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New Britain Friarbird
Alternative names: Bismarck Friabird; Bismarck Friarbird; New Britain Friabird; New Britain Leatherhead
33-35 cm. A large, drab honeyeater with a long neck and a heavy, decurved bill.
Sexes similar, male larger than female. Juvenile like adult but wing and tail washed with olive, duller greyish-white collar and brownish-grey side of breast with yellowish wash.
Two subspecies recognized:
Formerly sometimes treated as subspecies of Helmeted Friarbird.
Moist lowland forests and montanes. Also in cleared and disturbed areas, gardens and plantations.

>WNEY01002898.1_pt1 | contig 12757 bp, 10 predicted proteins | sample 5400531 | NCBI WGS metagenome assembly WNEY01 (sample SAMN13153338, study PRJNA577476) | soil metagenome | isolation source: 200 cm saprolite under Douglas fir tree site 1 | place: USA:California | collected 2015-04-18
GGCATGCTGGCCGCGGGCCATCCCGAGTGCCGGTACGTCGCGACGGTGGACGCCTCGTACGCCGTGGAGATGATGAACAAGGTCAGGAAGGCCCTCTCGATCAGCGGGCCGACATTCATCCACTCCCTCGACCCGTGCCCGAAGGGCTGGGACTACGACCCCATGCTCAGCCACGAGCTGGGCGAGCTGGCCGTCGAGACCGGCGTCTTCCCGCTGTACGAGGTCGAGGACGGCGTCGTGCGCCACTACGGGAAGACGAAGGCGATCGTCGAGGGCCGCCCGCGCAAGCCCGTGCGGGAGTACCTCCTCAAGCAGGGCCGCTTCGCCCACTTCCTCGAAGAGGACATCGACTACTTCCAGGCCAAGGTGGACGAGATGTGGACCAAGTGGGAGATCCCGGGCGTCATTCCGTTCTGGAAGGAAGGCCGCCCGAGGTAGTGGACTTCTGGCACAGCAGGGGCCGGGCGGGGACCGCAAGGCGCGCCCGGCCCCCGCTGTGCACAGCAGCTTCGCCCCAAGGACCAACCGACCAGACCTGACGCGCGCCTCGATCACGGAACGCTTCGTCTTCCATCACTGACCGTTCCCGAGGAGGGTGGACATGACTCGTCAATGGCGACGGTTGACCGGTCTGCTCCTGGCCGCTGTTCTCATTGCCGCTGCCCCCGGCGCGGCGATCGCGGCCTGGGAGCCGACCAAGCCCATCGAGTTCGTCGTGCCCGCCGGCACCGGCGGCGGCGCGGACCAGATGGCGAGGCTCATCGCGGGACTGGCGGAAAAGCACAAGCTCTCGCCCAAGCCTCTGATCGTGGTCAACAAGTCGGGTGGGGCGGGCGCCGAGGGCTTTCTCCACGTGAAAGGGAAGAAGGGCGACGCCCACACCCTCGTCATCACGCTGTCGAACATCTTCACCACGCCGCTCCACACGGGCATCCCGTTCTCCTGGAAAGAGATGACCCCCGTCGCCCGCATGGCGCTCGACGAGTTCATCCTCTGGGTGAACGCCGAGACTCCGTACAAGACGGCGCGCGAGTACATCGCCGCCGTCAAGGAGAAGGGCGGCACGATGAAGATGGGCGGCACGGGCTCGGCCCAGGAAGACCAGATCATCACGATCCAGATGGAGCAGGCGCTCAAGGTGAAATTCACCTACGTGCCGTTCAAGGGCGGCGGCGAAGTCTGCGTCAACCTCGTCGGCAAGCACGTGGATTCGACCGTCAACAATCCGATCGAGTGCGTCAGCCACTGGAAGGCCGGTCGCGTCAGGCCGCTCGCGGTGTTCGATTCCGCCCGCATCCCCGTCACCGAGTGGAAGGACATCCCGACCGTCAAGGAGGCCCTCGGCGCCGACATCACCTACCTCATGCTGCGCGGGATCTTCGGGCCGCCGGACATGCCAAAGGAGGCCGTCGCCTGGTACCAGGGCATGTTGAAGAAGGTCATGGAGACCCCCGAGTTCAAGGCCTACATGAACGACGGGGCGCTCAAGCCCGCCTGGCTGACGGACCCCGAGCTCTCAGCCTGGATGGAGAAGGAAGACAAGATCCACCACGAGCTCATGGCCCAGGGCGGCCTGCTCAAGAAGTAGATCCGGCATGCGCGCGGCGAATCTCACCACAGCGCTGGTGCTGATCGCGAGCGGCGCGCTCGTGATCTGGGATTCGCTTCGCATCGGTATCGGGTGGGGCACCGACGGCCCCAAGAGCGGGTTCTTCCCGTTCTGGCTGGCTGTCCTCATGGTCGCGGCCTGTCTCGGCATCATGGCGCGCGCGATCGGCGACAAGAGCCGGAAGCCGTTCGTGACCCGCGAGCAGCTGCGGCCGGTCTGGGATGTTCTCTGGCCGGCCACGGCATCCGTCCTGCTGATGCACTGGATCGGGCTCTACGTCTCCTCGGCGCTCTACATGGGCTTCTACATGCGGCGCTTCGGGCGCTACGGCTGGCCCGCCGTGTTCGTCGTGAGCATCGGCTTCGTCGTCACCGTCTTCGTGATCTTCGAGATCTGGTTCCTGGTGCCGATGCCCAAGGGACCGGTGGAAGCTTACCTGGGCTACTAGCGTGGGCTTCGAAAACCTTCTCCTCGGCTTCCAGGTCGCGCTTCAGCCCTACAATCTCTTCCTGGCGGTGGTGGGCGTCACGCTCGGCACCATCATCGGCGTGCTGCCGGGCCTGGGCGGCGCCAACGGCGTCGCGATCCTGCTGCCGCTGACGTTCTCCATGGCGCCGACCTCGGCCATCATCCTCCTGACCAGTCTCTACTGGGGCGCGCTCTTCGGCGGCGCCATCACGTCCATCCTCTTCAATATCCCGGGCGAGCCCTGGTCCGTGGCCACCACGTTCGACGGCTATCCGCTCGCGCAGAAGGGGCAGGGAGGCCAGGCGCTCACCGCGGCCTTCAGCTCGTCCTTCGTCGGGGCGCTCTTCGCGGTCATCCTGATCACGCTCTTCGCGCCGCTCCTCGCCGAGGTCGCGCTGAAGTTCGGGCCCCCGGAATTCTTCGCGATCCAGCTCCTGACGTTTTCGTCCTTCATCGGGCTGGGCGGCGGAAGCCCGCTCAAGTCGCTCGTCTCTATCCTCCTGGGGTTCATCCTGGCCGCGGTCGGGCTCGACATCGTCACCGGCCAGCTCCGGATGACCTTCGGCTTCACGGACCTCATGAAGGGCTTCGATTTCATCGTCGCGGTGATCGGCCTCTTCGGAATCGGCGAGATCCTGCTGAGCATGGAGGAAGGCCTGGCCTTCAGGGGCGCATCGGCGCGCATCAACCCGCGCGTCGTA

Feeds on nectar and arthropods.
Probably breeds in late dry season to wet season on northern coast and in middle of dry season on south coast. The nest is a cup made of dry stems of vines and grass. It's suspended between branches, concealed by foliage, usually more than 10 m above the ground in a tree.
Probably a resident species with some local movements.
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